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Bush praises Spain for war effort

Aznar and Bush appeared together at the White House Wednesday.
Aznar and Bush appeared together at the White House Wednesday.

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Spanish Prime Minister Jose Maria Aznar thanks U.S. President George W. Bush for placing the Batasuna group on a terror list (May 7)
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WASHINGTON (CNN) -- U.S. President George W. Bush has saluted Spain, a non-permanent member of the U.N. Security Council, for its support in the Iraq conflict, which he called "a momentous chapter in the history of freedom."

Following a meeting at the White House Wednesday, Aznar said the relationship between Spain and the United States "is extremely solid, strong. It's firm, and we want it to be that way, not only now, but also in the future."

"This relationship is based on a firm belief in shared values and in principles that we defend and that we proclaim and that we assume."

Bush announced that the United States would place financial sanctions on Batasuna, a Basque nationalist political party that the Spanish government says is the political wing of ETA, a militant separatist group fighting for an independent homeland.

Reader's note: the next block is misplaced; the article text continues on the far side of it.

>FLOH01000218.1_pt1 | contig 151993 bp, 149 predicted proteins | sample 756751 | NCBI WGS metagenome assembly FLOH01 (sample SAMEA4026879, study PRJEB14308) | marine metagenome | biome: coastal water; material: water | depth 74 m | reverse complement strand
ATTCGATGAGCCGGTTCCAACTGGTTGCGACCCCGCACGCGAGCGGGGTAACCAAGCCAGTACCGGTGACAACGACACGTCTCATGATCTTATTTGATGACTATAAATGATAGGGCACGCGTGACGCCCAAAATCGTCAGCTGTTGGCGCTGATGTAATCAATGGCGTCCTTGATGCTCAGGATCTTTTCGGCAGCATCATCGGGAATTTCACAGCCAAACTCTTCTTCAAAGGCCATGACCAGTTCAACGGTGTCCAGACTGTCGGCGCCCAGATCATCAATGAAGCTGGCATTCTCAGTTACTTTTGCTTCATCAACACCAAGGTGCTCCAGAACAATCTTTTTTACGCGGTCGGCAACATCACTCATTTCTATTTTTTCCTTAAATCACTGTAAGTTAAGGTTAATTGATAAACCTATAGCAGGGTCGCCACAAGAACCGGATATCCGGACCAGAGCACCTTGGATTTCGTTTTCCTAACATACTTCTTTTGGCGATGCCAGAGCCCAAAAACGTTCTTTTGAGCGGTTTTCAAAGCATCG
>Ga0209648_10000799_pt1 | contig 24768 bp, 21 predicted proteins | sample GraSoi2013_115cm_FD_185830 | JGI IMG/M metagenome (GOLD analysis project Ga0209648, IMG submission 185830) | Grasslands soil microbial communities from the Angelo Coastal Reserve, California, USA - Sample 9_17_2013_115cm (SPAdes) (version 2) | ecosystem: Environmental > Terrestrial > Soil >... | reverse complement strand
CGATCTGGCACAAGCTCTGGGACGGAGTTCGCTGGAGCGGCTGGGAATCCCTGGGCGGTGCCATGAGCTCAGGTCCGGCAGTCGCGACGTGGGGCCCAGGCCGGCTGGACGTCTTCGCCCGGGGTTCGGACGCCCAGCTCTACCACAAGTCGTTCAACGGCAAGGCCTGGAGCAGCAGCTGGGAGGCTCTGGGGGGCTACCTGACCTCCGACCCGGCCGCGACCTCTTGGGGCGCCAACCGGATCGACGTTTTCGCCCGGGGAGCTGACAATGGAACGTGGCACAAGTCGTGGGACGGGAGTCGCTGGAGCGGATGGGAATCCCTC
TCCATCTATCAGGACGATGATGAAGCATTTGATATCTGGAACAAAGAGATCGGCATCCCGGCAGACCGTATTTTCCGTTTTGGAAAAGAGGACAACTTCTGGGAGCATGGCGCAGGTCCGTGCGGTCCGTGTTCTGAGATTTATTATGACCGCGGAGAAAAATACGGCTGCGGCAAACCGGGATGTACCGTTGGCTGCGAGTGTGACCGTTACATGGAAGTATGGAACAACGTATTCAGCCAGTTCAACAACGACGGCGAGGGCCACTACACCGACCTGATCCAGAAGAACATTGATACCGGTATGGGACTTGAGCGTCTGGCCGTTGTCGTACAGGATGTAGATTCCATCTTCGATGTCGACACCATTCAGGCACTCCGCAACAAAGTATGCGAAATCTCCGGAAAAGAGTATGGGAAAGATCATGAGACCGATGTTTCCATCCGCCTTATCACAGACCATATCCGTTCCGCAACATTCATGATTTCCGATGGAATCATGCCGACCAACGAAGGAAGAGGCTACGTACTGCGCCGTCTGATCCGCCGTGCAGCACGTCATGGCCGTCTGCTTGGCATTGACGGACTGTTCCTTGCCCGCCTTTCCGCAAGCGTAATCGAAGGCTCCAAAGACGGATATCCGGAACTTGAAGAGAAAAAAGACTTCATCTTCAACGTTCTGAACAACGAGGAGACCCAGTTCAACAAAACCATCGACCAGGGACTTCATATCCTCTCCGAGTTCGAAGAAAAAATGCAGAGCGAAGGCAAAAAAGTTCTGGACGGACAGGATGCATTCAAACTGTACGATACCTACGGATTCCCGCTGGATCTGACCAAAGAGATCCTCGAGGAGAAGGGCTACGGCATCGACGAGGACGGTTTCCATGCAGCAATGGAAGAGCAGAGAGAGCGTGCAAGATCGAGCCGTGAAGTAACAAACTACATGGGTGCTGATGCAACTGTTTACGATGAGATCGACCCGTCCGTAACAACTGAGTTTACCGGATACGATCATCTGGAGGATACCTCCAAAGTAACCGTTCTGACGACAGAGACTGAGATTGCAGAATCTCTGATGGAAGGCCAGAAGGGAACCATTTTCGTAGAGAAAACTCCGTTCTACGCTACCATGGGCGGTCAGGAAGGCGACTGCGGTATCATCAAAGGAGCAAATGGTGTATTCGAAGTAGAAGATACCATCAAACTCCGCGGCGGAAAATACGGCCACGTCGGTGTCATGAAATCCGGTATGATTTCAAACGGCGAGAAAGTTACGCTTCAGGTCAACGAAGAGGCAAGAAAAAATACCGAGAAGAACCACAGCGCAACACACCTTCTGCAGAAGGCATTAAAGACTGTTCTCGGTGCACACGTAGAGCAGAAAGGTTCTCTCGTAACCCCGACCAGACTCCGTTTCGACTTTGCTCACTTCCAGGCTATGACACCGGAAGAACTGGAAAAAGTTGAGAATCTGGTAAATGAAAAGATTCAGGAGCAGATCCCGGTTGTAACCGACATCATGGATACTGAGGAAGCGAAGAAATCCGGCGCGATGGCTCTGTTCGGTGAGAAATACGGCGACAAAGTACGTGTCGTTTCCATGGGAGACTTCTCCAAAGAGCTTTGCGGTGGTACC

ETA is blamed for more than 800 deaths in 34 years of violence. Batasuna denies it is the group's political wing but shares its ambition and refuses to condemn ETA attacks.

Aznar has moved to outlaw Batasuna at home. (Full story)

Bush also offered his condolences to the families of two Spanish journalists killed in the Iraq war, including one of them who died when U.S. forces targeted a hotel in Baghdad. However, asked by a Spanish reporter if he thought he ought to apologize, Bush said, "I think war is a dangerous place, and I think that nobody would kill a journalist intentionally."

Aznar said he also does not believe the journalists were deliberately targeted.

"The U.S. government has already said that this was a mistake, and we believe this. I am truly, fully convinced that no one would intentionally fire against innocent victims," he said. "The president has often expressed the pain that this produces and his condolences because of this. And I think that's enough."

In the run-up to the war, Aznar and Bush lobbied two Latin American countries with seats on the Security Council -- Mexico and Chile -- to support a resolution calling for enforcement of U.N. demands that Iraq disarm, which was co-sponsored by the United States, Spain and Britain.

In the end, neither Mexico nor Chile supported the resolution, but Bush said Wednesday that their reluctance to embrace U.S. policy would not damage their relationships with the United States.

"They're friends of ours. Period," he said. "We've got great relations with Mexico. We will continue to have great relations with Mexico. We've got an important free trade agreement with Chile that we're going to move forward with.

Both Bush and Aznar expressed optimism that the Security Council will end sanctions in Iraq, despite reservations expressed by two permanent members of the council, Russia and France, who also opposed military action before the war. (Call for end to sanctions)

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